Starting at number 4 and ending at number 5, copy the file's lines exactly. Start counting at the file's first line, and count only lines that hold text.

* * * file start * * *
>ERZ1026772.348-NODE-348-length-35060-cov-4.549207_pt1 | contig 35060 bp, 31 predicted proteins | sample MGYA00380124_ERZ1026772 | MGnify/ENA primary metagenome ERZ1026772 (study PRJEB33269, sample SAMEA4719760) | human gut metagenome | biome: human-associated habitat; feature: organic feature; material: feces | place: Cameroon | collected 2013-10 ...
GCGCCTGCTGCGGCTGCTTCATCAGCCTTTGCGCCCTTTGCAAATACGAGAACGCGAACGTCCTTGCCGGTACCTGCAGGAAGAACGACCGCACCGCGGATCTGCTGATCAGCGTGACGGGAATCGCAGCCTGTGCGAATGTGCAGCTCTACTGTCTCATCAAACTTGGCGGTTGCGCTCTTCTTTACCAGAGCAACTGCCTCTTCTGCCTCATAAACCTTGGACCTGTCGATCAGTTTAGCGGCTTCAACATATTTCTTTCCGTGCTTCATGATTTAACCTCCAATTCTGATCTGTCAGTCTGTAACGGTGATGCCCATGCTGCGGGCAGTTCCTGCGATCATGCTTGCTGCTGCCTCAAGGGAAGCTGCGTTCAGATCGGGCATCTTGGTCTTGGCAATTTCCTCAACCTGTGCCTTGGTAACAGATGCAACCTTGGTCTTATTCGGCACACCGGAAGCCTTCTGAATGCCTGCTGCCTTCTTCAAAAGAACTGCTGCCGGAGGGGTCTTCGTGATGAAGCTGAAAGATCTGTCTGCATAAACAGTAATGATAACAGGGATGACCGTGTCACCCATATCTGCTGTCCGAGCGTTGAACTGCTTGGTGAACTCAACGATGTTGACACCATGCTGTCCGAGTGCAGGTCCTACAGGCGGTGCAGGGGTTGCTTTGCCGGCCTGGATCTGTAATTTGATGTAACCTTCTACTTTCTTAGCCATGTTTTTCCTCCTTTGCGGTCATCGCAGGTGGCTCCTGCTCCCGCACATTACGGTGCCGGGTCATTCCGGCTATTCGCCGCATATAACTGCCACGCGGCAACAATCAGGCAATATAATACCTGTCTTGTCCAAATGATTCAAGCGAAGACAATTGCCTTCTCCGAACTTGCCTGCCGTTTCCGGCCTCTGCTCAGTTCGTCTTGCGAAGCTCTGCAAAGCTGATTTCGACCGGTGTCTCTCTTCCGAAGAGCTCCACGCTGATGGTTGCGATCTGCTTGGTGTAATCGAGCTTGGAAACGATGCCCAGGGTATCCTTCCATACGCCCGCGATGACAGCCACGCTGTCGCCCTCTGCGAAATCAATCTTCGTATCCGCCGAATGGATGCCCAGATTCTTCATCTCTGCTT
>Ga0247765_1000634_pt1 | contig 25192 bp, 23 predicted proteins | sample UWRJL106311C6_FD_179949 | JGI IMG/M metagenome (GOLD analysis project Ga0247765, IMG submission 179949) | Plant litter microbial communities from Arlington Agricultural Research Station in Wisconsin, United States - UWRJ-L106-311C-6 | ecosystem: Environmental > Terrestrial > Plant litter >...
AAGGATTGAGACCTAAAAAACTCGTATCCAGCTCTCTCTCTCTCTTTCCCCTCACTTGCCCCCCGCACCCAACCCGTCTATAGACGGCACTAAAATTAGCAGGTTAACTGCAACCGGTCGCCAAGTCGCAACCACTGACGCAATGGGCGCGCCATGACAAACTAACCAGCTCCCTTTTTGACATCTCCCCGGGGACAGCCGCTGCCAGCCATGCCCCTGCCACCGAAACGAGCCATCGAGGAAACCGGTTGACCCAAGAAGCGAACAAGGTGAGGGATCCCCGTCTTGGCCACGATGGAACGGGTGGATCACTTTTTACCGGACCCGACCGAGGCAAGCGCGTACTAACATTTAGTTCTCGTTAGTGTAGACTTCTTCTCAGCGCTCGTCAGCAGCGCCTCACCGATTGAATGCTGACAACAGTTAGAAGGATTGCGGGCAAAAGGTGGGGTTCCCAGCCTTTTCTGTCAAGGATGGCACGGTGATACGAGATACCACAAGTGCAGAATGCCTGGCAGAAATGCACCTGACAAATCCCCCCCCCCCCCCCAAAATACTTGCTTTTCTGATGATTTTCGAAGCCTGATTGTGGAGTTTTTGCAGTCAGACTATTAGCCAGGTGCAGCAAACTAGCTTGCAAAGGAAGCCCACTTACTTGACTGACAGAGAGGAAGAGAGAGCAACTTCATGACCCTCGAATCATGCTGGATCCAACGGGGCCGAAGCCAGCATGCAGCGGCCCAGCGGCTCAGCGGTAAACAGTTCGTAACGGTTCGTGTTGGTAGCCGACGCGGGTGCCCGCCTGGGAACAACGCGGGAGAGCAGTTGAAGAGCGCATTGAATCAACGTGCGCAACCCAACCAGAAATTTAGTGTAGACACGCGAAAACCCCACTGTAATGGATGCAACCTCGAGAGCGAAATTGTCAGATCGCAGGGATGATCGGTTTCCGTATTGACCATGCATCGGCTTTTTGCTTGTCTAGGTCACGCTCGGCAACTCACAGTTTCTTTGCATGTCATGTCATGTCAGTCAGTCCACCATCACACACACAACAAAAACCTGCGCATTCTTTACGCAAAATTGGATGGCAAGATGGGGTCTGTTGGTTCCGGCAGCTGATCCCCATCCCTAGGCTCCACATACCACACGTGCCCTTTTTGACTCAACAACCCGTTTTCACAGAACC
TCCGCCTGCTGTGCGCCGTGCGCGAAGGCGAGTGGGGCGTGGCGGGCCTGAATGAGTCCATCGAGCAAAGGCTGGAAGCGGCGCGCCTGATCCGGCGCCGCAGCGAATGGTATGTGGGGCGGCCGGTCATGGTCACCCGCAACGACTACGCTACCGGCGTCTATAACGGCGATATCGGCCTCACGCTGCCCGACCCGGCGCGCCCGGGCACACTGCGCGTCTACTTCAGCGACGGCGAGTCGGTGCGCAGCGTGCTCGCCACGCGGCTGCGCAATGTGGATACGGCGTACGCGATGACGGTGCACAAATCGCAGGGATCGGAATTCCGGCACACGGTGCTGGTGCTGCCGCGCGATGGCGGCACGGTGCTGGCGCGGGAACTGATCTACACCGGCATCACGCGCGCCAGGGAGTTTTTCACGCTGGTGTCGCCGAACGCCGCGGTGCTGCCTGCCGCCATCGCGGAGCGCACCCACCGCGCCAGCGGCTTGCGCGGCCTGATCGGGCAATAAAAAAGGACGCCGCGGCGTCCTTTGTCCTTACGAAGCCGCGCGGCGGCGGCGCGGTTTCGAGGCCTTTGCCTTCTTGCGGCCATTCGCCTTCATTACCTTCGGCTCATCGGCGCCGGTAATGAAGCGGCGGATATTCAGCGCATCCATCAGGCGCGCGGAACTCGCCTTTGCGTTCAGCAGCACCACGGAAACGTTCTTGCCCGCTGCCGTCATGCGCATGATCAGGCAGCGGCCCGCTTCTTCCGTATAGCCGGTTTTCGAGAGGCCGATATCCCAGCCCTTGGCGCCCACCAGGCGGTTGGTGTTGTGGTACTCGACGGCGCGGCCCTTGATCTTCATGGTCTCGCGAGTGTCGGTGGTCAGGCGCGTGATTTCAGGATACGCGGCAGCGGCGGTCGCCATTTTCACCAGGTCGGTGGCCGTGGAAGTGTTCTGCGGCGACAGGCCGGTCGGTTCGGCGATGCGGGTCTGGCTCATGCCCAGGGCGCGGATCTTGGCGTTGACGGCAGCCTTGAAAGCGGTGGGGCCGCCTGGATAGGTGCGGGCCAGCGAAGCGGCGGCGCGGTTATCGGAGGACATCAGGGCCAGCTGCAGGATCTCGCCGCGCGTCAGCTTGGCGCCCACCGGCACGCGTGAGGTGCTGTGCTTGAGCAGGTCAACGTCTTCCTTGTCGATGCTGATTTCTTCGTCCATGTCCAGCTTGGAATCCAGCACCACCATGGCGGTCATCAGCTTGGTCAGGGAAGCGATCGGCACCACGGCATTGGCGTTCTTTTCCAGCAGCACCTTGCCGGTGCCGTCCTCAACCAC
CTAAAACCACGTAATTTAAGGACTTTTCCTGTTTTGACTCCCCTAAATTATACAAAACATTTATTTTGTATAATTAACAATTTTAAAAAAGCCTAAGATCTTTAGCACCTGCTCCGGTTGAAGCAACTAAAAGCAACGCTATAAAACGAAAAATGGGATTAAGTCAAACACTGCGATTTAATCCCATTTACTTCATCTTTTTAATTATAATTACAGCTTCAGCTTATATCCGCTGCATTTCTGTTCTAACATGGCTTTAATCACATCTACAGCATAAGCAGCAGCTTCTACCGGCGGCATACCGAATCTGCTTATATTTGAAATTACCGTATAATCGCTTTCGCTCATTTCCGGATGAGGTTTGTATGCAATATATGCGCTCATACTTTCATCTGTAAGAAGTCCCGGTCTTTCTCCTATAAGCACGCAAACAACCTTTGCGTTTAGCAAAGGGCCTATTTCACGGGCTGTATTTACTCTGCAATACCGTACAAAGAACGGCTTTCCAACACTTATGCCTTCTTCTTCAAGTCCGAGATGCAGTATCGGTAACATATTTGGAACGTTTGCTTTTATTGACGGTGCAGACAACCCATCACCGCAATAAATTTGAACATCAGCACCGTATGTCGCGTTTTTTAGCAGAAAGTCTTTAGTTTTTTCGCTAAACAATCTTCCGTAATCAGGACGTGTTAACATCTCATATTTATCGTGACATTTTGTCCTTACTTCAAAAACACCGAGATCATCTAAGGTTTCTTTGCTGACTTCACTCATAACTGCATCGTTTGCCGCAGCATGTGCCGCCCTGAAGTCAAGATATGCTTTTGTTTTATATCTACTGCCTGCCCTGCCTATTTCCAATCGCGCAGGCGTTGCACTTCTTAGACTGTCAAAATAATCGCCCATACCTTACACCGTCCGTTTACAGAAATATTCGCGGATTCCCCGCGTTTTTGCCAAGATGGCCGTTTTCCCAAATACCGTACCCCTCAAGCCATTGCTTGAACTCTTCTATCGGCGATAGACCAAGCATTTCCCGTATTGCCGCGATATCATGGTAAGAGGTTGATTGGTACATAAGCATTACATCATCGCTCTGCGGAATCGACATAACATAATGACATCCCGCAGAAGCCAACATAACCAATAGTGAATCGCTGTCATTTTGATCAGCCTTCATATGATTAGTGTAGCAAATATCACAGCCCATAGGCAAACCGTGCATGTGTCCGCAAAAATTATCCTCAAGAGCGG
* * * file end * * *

AAGGATTGAGACCTAAAAAACTCGTATCCAGCTCTCTCTCTCTCTTTCCCCTCACTTGCCCCCCGCACCCAACCCGTCTATAGACGGCACTAAAATTAGCAGGTTAACTGCAACCGGTCGCCAAGTCGCAACCACTGACGCAATGGGCGCGCCATGACAAACTAACCAGCTCCCTTTTTGACATCTCCCCGGGGACAGCCGCTGCCAGCCATGCCCCTGCCACCGAAACGAGCCATCGAGGAAACCGGTTGACCCAAGAAGCGAACAAGGTGAGGGATCCCCGTCTTGGCCACGATGGAACGGGTGGATCACTTTTTACCGGACCCGACCGAGGCAAGCGCGTACTAACATTTAGTTCTCGTTAGTGTAGACTTCTTCTCAGCGCTCGTCAGCAGCGCCTCACCGATTGAATGCTGACAACAGTTAGAAGGATTGCGGGCAAAAGGTGGGGTTCCCAGCCTTTTCTGTCAAGGATGGCACGGTGATACGAGATACCACAAGTGCAGAATGCCTGGCAGAAATGCACCTGACAAATCCCCCCCCCCCCCCCAAAATACTTGCTTTTCTGATGATTTTCGAAGCCTGATTGTGGAGTTTTTGCAGTCAGACTATTAGCCAGGTGCAGCAAACTAGCTTGCAAAGGAAGCCCACTTACTTGACTGACAGAGAGGAAGAGAGAGCAACTTCATGACCCTCGAATCATGCTGGATCCAACGGGGCCGAAGCCAGCATGCAGCGGCCCAGCGGCTCAGCGGTAAACAGTTCGTAACGGTTCGTGTTGGTAGCCGACGCGGGTGCCCGCCTGGGAACAACGCGGGAGAGCAGTTGAAGAGCGCATTGAATCAACGTGCGCAACCCAACCAGAAATTTAGTGTAGACACGCGAAAACCCCACTGTAATGGATGCAACCTCGAGAGCGAAATTGTCAGATCGCAGGGATGATCGGTTTCCGTATTGACCATGCATCGGCTTTTTGCTTGTCTAGGTCACGCTCGGCAACTCACAGTTTCTTTGCATGTCATGTCATGTCAGTCAGTCCACCATCACACACACAACAAAAACCTGCGCATTCTTTACGCAAAATTGGATGGCAAGATGGGGTCTGTTGGTTCCGGCAGCTGATCCCCATCCCTAGGCTCCACATACCACACGTGCCCTTTTTGACTCAACAACCCGTTTTCACAGAACC
TCCGCCTGCTGTGCGCCGTGCGCGAAGGCGAGTGGGGCGTGGCGGGCCTGAATGAGTCCATCGAGCAAAGGCTGGAAGCGGCGCGCCTGATCCGGCGCCGCAGCGAATGGTATGTGGGGCGGCCGGTCATGGTCACCCGCAACGACTACGCTACCGGCGTCTATAACGGCGATATCGGCCTCACGCTGCCCGACCCGGCGCGCCCGGGCACACTGCGCGTCTACTTCAGCGACGGCGAGTCGGTGCGCAGCGTGCTCGCCACGCGGCTGCGCAATGTGGATACGGCGTACGCGATGACGGTGCACAAATCGCAGGGATCGGAATTCCGGCACACGGTGCTGGTGCTGCCGCGCGATGGCGGCACGGTGCTGGCGCGGGAACTGATCTACACCGGCATCACGCGCGCCAGGGAGTTTTTCACGCTGGTGTCGCCGAACGCCGCGGTGCTGCCTGCCGCCATCGCGGAGCGCACCCACCGCGCCAGCGGCTTGCGCGGCCTGATCGGGCAATAAAAAAGGACGCCGCGGCGTCCTTTGTCCTTACGAAGCCGCGCGGCGGCGGCGCGGTTTCGAGGCCTTTGCCTTCTTGCGGCCATTCGCCTTCATTACCTTCGGCTCATCGGCGCCGGTAATGAAGCGGCGGATATTCAGCGCATCCATCAGGCGCGCGGAACTCGCCTTTGCGTTCAGCAGCACCACGGAAACGTTCTTGCCCGCTGCCGTCATGCGCATGATCAGGCAGCGGCCCGCTTCTTCCGTATAGCCGGTTTTCGAGAGGCCGATATCCCAGCCCTTGGCGCCCACCAGGCGGTTGGTGTTGTGGTACTCGACGGCGCGGCCCTTGATCTTCATGGTCTCGCGAGTGTCGGTGGTCAGGCGCGTGATTTCAGGATACGCGGCAGCGGCGGTCGCCATTTTCACCAGGTCGGTGGCCGTGGAAGTGTTCTGCGGCGACAGGCCGGTCGGTTCGGCGATGCGGGTCTGGCTCATGCCCAGGGCGCGGATCTTGGCGTTGACGGCAGCCTTGAAAGCGGTGGGGCCGCCTGGATAGGTGCGGGCCAGCGAAGCGGCGGCGCGGTTATCGGAGGACATCAGGGCCAGCTGCAGGATCTCGCCGCGCGTCAGCTTGGCGCCCACCGGCACGCGTGAGGTGCTGTGCTTGAGCAGGTCAACGTCTTCCTTGTCGATGCTGATTTCTTCGTCCATGTCCAGCTTGGAATCCAGCACCACCATGGCGGTCATCAGCTTGGTCAGGGAAGCGATCGGCACCACGGCATTGGCGTTCTTTTCCAGCAGCACCTTGCCGGTGCCGTCCTCAACCAC